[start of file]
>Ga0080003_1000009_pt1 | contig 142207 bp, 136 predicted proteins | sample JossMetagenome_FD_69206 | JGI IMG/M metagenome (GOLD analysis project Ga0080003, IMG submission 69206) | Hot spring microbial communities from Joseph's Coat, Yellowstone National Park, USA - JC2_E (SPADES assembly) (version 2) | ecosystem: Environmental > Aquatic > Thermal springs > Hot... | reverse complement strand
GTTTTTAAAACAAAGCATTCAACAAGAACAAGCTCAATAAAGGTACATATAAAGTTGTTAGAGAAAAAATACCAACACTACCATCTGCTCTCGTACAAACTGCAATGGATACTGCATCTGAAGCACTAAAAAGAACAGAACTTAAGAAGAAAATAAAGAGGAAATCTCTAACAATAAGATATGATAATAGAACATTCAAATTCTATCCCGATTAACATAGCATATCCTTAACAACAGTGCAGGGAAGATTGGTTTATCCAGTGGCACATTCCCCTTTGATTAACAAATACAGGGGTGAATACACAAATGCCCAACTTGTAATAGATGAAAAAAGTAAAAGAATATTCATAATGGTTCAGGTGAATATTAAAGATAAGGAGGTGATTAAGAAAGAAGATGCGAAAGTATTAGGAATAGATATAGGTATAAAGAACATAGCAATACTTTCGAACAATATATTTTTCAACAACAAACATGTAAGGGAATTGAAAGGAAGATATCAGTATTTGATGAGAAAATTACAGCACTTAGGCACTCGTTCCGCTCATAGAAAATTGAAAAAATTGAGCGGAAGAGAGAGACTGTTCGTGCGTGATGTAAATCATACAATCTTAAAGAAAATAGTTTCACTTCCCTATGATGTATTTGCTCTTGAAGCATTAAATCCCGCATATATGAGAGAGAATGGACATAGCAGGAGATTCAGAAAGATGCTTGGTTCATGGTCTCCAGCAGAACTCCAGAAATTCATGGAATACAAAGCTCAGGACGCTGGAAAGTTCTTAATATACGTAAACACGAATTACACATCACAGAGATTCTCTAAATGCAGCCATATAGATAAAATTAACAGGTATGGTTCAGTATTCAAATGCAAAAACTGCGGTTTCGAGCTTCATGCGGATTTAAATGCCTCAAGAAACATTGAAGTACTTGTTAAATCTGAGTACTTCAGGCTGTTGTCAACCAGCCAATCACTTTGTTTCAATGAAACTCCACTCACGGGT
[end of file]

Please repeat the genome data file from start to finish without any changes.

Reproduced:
>Ga0080003_1000009_pt1 | contig 142207 bp, 136 predicted proteins | sample JossMetagenome_FD_69206 | JGI IMG/M metagenome (GOLD analysis project Ga0080003, IMG submission 69206) | Hot spring microbial communities from Joseph's Coat, Yellowstone National Park, USA - JC2_E (SPADES assembly) (version 2) | ecosystem: Environmental > Aquatic > Thermal springs > Hot... | reverse complement strand
GTTTTTAAAACAAAGCATTCAACAAGAACAAGCTCAATAAAGGTACATATAAAGTTGTTAGAGAAAAAATACCAACACTACCATCTGCTCTCGTACAAACTGCAATGGATACTGCATCTGAAGCACTAAAAAGAACAGAACTTAAGAAGAAAATAAAGAGGAAATCTCTAACAATAAGATATGATAATAGAACATTCAAATTCTATCCCGATTAACATAGCATATCCTTAACAACAGTGCAGGGAAGATTGGTTTATCCAGTGGCACATTCCCCTTTGATTAACAAATACAGGGGTGAATACACAAATGCCCAACTTGTAATAGATGAAAAAAGTAAAAGAATATTCATAATGGTTCAGGTGAATATTAAAGATAAGGAGGTGATTAAGAAAGAAGATGCGAAAGTATTAGGAATAGATATAGGTATAAAGAACATAGCAATACTTTCGAACAATATATTTTTCAACAACAAACATGTAAGGGAATTGAAAGGAAGATATCAGTATTTGATGAGAAAATTACAGCACTTAGGCACTCGTTCCGCTCATAGAAAATTGAAAAAATTGAGCGGAAGAGAGAGACTGTTCGTGCGTGATGTAAATCATACAATCTTAAAGAAAATAGTTTCACTTCCCTATGATGTATTTGCTCTTGAAGCATTAAATCCCGCATATATGAGAGAGAATGGACATAGCAGGAGATTCAGAAAGATGCTTGGTTCATGGTCTCCAGCAGAACTCCAGAAATTCATGGAATACAAAGCTCAGGACGCTGGAAAGTTCTTAATATACGTAAACACGAATTACACATCACAGAGATTCTCTAAATGCAGCCATATAGATAAAATTAACAGGTATGGTTCAGTATTCAAATGCAAAAACTGCGGTTTCGAGCTTCATGCGGATTTAAATGCCTCAAGAAACATTGAAGTACTTGTTAAATCTGAGTACTTCAGGCTGTTGTCAACCAGCCAATCACTTTGTTTCAATGAAACTCCACTCACGGGT